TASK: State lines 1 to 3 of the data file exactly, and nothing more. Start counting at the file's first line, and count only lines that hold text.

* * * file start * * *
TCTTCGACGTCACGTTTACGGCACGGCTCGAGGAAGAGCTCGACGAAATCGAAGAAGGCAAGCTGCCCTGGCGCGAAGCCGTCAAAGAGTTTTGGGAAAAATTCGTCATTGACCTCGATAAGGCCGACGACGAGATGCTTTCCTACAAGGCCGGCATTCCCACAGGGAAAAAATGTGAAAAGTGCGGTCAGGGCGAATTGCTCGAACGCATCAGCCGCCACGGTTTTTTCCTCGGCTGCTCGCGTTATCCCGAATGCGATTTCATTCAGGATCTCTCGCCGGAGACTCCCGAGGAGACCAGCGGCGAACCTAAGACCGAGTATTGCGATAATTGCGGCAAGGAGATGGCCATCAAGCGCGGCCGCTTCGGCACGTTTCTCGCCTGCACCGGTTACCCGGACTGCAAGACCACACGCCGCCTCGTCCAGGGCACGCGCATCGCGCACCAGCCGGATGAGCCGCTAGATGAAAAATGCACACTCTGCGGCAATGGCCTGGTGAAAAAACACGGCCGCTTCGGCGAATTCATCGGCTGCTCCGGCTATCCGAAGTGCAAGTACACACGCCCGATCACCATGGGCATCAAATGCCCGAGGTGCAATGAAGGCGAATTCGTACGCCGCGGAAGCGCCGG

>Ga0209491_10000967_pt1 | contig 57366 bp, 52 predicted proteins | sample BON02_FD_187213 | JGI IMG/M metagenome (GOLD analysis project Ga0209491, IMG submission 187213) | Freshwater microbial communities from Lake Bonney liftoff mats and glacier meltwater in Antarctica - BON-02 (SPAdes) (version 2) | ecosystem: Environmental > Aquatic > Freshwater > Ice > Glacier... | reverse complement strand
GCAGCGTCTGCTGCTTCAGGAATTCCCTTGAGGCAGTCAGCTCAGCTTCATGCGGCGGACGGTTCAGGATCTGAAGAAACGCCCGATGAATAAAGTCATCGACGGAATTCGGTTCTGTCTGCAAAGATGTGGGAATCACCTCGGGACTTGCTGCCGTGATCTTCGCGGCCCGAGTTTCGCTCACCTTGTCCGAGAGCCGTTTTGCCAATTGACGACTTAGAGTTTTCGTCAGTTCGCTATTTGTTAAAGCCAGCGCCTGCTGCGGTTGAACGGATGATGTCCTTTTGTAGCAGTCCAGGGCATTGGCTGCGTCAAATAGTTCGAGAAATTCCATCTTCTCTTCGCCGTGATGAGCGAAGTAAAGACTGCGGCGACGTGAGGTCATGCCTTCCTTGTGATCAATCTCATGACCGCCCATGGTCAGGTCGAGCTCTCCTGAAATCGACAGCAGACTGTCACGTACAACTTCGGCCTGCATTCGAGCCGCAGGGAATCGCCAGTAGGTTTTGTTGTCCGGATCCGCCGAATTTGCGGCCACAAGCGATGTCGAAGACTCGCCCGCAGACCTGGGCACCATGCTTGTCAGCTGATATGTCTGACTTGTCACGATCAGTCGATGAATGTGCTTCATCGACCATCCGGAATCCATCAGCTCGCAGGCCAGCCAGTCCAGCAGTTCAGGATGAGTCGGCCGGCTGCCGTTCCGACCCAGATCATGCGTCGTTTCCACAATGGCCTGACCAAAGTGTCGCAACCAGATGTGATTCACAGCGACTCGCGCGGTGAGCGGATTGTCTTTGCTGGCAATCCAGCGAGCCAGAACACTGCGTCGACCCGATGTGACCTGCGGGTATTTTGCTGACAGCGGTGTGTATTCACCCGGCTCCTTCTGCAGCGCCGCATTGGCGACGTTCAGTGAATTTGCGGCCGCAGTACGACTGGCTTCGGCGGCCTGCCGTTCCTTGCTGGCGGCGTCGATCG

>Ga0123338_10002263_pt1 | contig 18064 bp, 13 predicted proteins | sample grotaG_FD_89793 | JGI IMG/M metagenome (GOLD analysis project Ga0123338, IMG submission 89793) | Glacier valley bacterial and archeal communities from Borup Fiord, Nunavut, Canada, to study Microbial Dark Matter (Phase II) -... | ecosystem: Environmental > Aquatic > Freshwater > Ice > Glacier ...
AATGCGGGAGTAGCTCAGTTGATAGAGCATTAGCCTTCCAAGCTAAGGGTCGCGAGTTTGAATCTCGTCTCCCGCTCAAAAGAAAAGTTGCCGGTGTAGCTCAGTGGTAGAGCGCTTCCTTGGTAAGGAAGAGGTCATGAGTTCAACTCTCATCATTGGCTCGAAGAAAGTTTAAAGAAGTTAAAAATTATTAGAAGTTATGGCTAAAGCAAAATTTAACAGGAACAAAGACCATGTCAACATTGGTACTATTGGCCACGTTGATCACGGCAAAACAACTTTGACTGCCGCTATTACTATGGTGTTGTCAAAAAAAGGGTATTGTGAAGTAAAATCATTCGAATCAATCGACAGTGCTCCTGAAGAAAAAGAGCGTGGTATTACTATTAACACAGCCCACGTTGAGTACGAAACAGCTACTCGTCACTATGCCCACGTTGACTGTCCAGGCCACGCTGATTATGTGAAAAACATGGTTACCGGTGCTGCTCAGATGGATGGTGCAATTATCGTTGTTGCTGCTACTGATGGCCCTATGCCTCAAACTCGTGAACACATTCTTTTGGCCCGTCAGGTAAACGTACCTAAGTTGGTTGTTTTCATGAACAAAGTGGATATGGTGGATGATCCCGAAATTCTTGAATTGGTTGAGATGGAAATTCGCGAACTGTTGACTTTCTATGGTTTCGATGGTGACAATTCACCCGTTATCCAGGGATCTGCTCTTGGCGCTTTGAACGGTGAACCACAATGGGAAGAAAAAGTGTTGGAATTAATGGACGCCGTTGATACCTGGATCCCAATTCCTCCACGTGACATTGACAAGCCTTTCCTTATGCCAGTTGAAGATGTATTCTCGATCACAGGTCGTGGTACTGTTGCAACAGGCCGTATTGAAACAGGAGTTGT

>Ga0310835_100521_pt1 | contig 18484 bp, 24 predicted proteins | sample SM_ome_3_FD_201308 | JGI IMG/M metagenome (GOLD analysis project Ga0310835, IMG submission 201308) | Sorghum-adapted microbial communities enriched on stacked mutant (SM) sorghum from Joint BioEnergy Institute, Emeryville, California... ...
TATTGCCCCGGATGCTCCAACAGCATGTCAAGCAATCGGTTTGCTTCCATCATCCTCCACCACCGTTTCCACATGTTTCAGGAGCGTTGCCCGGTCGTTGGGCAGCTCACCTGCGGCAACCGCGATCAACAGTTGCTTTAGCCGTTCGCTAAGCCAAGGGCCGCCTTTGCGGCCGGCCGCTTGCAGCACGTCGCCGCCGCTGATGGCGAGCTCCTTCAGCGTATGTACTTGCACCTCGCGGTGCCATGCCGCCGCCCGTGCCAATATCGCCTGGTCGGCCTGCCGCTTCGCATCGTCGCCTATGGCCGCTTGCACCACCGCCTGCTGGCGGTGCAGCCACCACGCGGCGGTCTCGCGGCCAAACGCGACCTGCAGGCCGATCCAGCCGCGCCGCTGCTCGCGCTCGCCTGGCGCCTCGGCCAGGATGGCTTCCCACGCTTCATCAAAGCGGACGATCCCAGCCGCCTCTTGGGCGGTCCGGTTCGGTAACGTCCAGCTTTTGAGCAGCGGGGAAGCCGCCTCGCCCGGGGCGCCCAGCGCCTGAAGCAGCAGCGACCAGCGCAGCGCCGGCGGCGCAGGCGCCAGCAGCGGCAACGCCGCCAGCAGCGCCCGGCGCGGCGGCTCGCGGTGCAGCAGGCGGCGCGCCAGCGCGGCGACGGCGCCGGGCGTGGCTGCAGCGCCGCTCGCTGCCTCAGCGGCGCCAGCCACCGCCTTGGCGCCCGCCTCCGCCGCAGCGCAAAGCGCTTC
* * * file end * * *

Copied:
TCTTCGACGTCACGTTTACGGCACGGCTCGAGGAAGAGCTCGACGAAATCGAAGAAGGCAAGCTGCCCTGGCGCGAAGCCGTCAAAGAGTTTTGGGAAAAATTCGTCATTGACCTCGATAAGGCCGACGACGAGATGCTTTCCTACAAGGCCGGCATTCCCACAGGGAAAAAATGTGAAAAGTGCGGTCAGGGCGAATTGCTCGAACGCATCAGCCGCCACGGTTTTTTCCTCGGCTGCTCGCGTTATCCCGAATGCGATTTCATTCAGGATCTCTCGCCGGAGACTCCCGAGGAGACCAGCGGCGAACCTAAGACCGAGTATTGCGATAATTGCGGCAAGGAGATGGCCATCAAGCGCGGCCGCTTCGGCACGTTTCTCGCCTGCACCGGTTACCCGGACTGCAAGACCACACGCCGCCTCGTCCAGGGCACGCGCATCGCGCACCAGCCGGATGAGCCGCTAGATGAAAAATGCACACTCTGCGGCAATGGCCTGGTGAAAAAACACGGCCGCTTCGGCGAATTCATCGGCTGCTCCGGCTATCCGAAGTGCAAGTACACACGCCCGATCACCATGGGCATCAAATGCCCGAGGTGCAATGAAGGCGAATTCGTACGCCGCGGAAGCGCCGG

>Ga0209491_10000967_pt1 | contig 57366 bp, 52 predicted proteins | sample BON02_FD_187213 | JGI IMG/M metagenome (GOLD analysis project Ga0209491, IMG submission 187213) | Freshwater microbial communities from Lake Bonney liftoff mats and glacier meltwater in Antarctica - BON-02 (SPAdes) (version 2) | ecosystem: Environmental > Aquatic > Freshwater > Ice > Glacier... | reverse complement strand
GCAGCGTCTGCTGCTTCAGGAATTCCCTTGAGGCAGTCAGCTCAGCTTCATGCGGCGGACGGTTCAGGATCTGAAGAAACGCCCGATGAATAAAGTCATCGACGGAATTCGGTTCTGTCTGCAAAGATGTGGGAATCACCTCGGGACTTGCTGCCGTGATCTTCGCGGCCCGAGTTTCGCTCACCTTGTCCGAGAGCCGTTTTGCCAATTGACGACTTAGAGTTTTCGTCAGTTCGCTATTTGTTAAAGCCAGCGCCTGCTGCGGTTGAACGGATGATGTCCTTTTGTAGCAGTCCAGGGCATTGGCTGCGTCAAATAGTTCGAGAAATTCCATCTTCTCTTCGCCGTGATGAGCGAAGTAAAGACTGCGGCGACGTGAGGTCATGCCTTCCTTGTGATCAATCTCATGACCGCCCATGGTCAGGTCGAGCTCTCCTGAAATCGACAGCAGACTGTCACGTACAACTTCGGCCTGCATTCGAGCCGCAGGGAATCGCCAGTAGGTTTTGTTGTCCGGATCCGCCGAATTTGCGGCCACAAGCGATGTCGAAGACTCGCCCGCAGACCTGGGCACCATGCTTGTCAGCTGATATGTCTGACTTGTCACGATCAGTCGATGAATGTGCTTCATCGACCATCCGGAATCCATCAGCTCGCAGGCCAGCCAGTCCAGCAGTTCAGGATGAGTCGGCCGGCTGCCGTTCCGACCCAGATCATGCGTCGTTTCCACAATGGCCTGACCAAAGTGTCGCAACCAGATGTGATTCACAGCGACTCGCGCGGTGAGCGGATTGTCTTTGCTGGCAATCCAGCGAGCCAGAACACTGCGTCGACCCGATGTGACCTGCGGGTATTTTGCTGACAGCGGTGTGTATTCACCCGGCTCCTTCTGCAGCGCCGCATTGGCGACGTTCAGTGAATTTGCGGCCGCAGTACGACTGGCTTCGGCGGCCTGCCGTTCCTTGCTGGCGGCGTCGATCG